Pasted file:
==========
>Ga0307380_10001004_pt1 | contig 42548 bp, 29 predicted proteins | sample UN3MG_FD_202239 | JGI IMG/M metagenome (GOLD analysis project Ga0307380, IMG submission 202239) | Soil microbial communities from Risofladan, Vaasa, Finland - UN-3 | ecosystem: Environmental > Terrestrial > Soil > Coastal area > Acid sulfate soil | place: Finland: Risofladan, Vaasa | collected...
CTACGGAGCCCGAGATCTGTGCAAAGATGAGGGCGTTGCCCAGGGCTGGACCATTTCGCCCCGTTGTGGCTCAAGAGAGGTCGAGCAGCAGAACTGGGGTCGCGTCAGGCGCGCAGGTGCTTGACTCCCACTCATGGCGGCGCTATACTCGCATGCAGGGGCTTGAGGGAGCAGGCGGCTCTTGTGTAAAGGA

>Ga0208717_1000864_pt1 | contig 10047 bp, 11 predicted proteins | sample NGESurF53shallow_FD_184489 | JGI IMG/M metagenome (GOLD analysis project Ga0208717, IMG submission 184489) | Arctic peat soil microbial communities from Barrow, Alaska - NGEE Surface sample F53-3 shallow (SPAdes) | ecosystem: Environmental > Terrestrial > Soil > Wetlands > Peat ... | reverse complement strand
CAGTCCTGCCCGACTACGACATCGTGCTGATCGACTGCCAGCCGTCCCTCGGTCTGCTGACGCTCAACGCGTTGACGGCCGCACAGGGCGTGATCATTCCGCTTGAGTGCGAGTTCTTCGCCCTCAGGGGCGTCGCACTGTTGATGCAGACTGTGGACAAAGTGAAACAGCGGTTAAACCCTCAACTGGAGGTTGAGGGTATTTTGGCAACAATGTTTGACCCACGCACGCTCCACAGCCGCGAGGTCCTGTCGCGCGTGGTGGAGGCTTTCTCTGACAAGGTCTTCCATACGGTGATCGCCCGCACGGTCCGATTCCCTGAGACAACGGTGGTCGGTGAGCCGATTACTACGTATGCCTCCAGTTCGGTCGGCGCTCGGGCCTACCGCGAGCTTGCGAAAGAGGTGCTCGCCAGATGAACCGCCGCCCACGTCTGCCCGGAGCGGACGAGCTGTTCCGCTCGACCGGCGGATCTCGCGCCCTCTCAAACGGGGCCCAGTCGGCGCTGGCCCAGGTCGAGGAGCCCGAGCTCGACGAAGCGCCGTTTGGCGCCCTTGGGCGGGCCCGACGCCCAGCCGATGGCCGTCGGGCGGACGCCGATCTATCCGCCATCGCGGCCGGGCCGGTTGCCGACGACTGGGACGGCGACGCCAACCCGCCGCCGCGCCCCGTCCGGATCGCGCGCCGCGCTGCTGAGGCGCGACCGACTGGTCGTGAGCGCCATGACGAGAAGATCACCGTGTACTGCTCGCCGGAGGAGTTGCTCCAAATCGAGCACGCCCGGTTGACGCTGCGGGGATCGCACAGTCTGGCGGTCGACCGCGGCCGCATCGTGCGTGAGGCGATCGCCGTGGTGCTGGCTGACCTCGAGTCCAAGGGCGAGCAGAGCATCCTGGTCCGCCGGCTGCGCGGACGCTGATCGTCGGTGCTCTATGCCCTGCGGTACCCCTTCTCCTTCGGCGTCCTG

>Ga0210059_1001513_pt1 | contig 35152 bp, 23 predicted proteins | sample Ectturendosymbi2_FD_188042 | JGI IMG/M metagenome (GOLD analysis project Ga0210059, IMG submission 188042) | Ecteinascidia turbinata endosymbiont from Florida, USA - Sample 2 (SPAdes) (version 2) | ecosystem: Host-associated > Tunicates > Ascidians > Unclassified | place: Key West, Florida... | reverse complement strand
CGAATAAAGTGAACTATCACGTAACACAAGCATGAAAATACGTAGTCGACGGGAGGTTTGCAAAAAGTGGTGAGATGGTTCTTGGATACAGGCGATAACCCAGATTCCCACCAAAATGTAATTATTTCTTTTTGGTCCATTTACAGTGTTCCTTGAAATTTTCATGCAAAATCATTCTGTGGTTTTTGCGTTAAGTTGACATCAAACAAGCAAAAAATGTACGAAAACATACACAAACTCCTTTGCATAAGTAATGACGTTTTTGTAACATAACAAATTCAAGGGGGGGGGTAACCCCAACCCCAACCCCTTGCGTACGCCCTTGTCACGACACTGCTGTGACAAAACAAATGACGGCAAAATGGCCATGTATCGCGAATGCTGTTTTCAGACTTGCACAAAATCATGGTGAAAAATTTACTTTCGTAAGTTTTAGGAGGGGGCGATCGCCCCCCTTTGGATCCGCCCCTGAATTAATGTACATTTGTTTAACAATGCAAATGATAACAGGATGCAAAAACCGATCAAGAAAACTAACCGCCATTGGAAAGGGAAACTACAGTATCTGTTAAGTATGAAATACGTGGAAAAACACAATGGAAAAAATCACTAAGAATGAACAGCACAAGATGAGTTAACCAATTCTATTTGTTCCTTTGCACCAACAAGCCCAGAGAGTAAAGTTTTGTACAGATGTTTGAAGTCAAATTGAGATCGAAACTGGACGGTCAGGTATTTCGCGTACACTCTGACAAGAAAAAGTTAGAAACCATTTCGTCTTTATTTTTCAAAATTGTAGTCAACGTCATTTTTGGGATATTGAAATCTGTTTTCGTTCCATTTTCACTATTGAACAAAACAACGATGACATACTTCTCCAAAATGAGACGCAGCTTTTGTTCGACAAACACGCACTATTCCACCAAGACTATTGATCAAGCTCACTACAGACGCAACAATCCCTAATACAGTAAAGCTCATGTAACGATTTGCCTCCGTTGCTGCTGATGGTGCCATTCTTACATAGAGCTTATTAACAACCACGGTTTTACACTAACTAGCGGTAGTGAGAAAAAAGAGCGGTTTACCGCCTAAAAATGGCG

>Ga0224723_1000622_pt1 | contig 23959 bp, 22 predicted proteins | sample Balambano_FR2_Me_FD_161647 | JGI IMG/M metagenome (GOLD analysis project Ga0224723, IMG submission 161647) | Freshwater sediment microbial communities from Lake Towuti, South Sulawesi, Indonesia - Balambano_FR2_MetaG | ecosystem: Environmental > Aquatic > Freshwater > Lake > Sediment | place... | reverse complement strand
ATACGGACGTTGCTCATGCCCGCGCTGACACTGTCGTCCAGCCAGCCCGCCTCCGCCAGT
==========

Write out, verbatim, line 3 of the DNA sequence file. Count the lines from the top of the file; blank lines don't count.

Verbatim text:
>Ga0208717_1000864_pt1 | contig 10047 bp, 11 predicted proteins | sample NGESurF53shallow_FD_184489 | JGI IMG/M metagenome (GOLD analysis project Ga0208717, IMG submission 184489) | Arctic peat soil microbial communities from Barrow, Alaska - NGEE Surface sample F53-3 shallow (SPAdes) | ecosystem: Environmental > Terrestrial > Soil > Wetlands > Peat ... | reverse complement strand